I saw A12 swim by today. A12, also known as Scimitar, is an old female killer whale of the “Northern Resident” population of fish-eating, inshore killer whales. She is about 69-years-old (known as the result of the photo-identification work of Dr. John Ford, Graeme Ellis and the late Dr. Michael Bigg).

A12 is the grand dame of the first family of killer whales I ever saw; an experience that had an impact on me that I will never fully be able to explain. It led me to make a radical career change, moving back to Canada to work as a marine educator on the very waters where I first saw A12.

Seeing her today was as powerful an experience for me as it was the first time I saw her but  . . . there was sadness too and, there was anger.

Last year her son A33 “Nimpkish” went missing. He was around 38-years-old. Mother fish-eating killer whales never leave their sons so we knew there was very little chance of ever seeing him again. Indeed, no one ever has.

With A33 gone, A12 would still sometimes travel with her daughter A34 and A34’s calves and grand-calves but she was also often on her own. Then, as of July 22nd, she was frequently seen with “the three brothers” (the A36s); three mature male killer whales whose mother went missing in 1997. As the only surviving offspring, these males were always together. A12 is closely related to them and it was remarkable to see how the mother with no son, interacted with the sons with no mother.

Today, there were only two of the three brothers near A12. The eldest, A32 (aka “Craycroft”) who was around age 46, is now missing.

Another male killer whale gone.

And this is what laced my experience today with anger. But why?  Whales, like everything else, die.

I assure you I am not being overly sentimental. It will never be conclusive what made these whales die but, but, BUT we humans definitely had an influence. Their health, in fact, is an accurate mirror of how our actions impact the environment.

The whales, with their position high in the marine food chain, are full of chemicals like fire retardants and pesticides (the work of Dr. Peter Ross). Despite the many lessons learned with the likes of chemicals like PCBs and DDT, which were banned in 1977, we still do not appropriately test new chemicals and we use chemicals with reckless abandon. The toxic reality is that the ocean is a soup of chemicals – including the old and new (e.g. PBDEs) “persistent organic pollutants” that do not break down; “travel” to the colder areas of the world; build up in the food chain (bioaccumulate and biomagnify), and reduce animals’ ability to fight disease and reproduce.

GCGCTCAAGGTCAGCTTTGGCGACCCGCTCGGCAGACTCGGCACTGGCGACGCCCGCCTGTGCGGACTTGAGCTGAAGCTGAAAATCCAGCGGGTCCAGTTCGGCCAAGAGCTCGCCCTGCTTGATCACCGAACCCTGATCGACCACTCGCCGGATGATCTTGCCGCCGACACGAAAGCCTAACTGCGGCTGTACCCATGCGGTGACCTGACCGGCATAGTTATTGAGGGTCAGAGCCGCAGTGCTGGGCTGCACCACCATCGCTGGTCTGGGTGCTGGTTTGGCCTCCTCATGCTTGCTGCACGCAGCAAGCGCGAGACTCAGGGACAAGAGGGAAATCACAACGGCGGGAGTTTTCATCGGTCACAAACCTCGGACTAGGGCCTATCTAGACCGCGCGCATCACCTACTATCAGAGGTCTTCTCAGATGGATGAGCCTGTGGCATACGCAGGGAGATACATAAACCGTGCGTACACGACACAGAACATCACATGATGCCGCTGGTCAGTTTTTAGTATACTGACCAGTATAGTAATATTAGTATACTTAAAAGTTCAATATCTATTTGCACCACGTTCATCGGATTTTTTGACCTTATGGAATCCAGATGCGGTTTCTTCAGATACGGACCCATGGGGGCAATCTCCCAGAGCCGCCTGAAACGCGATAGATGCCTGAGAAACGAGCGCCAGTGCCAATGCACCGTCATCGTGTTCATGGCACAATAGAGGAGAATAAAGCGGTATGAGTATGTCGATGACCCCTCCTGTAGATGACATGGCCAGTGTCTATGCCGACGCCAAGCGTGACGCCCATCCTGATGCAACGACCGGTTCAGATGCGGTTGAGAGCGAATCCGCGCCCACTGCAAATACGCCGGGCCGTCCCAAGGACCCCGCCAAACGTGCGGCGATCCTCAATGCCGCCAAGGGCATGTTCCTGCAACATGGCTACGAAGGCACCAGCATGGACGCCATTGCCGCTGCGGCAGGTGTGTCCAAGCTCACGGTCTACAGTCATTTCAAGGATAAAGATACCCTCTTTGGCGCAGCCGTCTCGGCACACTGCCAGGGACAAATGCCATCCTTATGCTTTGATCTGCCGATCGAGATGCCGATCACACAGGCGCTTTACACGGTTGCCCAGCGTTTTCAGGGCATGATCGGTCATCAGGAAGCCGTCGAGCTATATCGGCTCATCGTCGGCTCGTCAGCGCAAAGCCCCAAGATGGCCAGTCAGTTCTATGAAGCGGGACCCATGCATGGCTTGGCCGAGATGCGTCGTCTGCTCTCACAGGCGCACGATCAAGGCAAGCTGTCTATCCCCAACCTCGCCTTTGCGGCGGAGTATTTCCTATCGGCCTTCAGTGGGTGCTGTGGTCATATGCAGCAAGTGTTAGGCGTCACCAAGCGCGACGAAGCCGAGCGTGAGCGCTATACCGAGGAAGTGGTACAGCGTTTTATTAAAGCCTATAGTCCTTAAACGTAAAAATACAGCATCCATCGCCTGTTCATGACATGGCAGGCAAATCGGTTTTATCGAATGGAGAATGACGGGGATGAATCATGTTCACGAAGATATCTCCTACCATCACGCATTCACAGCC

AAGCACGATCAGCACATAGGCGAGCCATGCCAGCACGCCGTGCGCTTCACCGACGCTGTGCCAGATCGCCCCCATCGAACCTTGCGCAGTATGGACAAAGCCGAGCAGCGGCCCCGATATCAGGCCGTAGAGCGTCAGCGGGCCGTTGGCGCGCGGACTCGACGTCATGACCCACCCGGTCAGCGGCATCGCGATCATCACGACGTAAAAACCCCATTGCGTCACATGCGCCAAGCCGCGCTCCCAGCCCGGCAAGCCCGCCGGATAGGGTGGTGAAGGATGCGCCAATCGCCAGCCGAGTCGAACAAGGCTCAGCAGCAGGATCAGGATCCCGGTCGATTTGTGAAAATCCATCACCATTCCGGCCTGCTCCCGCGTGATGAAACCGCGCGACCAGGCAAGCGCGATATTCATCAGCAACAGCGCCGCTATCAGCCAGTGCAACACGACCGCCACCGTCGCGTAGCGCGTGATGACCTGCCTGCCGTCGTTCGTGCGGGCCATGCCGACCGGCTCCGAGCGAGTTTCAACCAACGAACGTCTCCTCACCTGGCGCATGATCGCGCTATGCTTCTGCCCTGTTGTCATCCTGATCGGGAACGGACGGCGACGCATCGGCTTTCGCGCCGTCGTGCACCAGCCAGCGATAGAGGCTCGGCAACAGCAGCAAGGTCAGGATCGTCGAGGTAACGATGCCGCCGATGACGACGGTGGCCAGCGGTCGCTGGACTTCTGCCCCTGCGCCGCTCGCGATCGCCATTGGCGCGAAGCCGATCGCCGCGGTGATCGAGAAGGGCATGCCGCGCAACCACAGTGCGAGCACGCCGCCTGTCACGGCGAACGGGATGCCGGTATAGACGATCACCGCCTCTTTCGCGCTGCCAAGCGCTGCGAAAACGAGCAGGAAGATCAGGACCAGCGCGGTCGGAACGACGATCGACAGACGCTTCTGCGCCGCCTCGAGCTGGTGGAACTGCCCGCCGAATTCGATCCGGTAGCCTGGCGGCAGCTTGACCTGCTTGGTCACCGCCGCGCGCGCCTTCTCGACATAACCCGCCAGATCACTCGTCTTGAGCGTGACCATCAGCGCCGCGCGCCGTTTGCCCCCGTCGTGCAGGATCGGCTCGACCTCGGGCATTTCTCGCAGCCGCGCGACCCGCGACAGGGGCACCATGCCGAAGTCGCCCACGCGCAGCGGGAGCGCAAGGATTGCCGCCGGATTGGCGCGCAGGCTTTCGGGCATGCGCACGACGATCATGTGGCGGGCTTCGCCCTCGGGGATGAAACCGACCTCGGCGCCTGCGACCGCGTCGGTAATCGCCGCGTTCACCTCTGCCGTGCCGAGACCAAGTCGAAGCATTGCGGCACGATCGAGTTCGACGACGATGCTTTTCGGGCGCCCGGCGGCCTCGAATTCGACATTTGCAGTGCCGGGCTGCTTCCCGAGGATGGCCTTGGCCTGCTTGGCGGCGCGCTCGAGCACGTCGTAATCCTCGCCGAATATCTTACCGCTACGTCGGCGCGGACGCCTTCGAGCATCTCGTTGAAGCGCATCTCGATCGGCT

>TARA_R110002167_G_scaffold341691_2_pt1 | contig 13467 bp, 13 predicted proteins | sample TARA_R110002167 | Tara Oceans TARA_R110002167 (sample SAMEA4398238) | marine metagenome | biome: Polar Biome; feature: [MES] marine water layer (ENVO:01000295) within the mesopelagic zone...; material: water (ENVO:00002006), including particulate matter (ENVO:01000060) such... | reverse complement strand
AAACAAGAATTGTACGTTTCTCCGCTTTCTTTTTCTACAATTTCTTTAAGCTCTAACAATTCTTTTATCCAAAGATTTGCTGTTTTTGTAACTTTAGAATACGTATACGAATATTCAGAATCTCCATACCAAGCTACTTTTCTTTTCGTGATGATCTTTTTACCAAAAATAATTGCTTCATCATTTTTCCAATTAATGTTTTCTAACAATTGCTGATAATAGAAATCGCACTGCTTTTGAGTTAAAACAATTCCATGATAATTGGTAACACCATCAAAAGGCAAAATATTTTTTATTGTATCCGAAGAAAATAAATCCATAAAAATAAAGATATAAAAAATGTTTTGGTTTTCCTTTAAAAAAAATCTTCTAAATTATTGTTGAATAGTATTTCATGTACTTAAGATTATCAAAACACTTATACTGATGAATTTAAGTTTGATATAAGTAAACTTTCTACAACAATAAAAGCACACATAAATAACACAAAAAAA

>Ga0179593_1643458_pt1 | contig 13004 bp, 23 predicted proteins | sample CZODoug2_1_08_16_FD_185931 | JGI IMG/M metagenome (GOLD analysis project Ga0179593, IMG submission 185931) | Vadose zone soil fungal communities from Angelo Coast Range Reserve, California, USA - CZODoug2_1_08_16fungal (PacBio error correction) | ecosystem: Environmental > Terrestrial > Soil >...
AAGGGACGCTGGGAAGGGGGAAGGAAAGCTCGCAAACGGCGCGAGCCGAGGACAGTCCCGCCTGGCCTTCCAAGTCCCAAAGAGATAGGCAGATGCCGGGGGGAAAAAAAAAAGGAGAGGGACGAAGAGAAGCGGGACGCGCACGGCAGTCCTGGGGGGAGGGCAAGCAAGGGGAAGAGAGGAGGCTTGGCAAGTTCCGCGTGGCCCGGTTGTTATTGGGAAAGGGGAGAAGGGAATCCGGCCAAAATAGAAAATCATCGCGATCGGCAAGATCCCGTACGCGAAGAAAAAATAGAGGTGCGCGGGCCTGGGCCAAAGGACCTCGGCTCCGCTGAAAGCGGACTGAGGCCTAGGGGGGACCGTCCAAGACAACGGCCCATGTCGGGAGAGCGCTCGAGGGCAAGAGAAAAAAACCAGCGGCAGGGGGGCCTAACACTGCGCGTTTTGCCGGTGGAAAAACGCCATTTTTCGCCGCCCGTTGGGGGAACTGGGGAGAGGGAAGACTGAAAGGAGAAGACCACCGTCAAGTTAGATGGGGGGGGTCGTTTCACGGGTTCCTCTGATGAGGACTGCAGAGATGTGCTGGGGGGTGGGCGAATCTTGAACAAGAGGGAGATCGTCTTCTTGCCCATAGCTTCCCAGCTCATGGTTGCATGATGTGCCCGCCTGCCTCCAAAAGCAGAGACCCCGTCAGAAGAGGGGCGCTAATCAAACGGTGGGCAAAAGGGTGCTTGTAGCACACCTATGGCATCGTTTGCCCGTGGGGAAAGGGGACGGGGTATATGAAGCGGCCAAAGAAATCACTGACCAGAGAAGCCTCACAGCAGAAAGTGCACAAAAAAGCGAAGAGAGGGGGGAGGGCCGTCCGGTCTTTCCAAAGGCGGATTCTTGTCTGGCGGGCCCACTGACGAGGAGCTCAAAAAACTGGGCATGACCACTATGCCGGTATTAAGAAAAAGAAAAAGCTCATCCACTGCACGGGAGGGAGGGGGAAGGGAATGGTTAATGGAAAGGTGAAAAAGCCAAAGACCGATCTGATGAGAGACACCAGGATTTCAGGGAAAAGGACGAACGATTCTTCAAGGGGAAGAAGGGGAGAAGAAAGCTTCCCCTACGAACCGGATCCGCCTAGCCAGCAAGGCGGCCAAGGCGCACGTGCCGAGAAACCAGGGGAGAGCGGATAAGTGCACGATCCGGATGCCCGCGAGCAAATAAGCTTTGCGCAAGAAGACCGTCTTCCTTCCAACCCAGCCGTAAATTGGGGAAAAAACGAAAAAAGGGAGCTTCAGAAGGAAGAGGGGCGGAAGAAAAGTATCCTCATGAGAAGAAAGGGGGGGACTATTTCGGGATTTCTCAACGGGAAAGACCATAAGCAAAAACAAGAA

A32 was above average age for a male killer whale but “average age” has been determined from the data available only after our use of these chemicals. It is not believed to be natural that male killer whales (and the males of many other marine mammal species) die at a much younger age than the females. Their earlier demise has to, at least in part, be due to their toxin loads being much higher than the loads in the females. The females’ toxin levels are lower because females download these fat-soluble toxins in the fatty mother’s milk, to their calves (of course with negative impacts to the calves).

These chemicals had to have an impact on the missing mature males and, the situation literally becomes all the more toxic, when coupled with lack of food. When the whales do not have enough food and use up their fat reserves, the toxins become more concentrated. And 2008 was an appalling year for Chinook salmon, the salmon species essential to the survival of killer whales of the “resident” populations. The work of Dr. John Ford has shown that there is a direct correlation between the survival of these killer whales and the availability of Chinook salmon and, of course, we humans impact the survival of salmon  . . . by habitat loss, over-harvesting, climate change, current open net-cage salmon farming practices, etc.

So today, as I witnessed A32 no longer being with his brothers, I felt the wave of rage come up inside me. Missing whales causes reflection on the state of the environment due to human over-consumption, lack of precaution and disconnect from Nature.

But the wave passed shortly after the whales did. For there is still every reason for hope. As long as people care enough to change, there is hope. The potential for change is endless and there is ample evidence of humanity, increasingly, moving in a direction that considers the link between our daily actions and whales like A12, A33 and A32.

Indeed, there is ample reason for hope as long as there are people like you who read to the end of a lengthy blog entry like this.

Take one further step and click on this link to find out how easy it is to help the whales, and ourselves.

Thank you.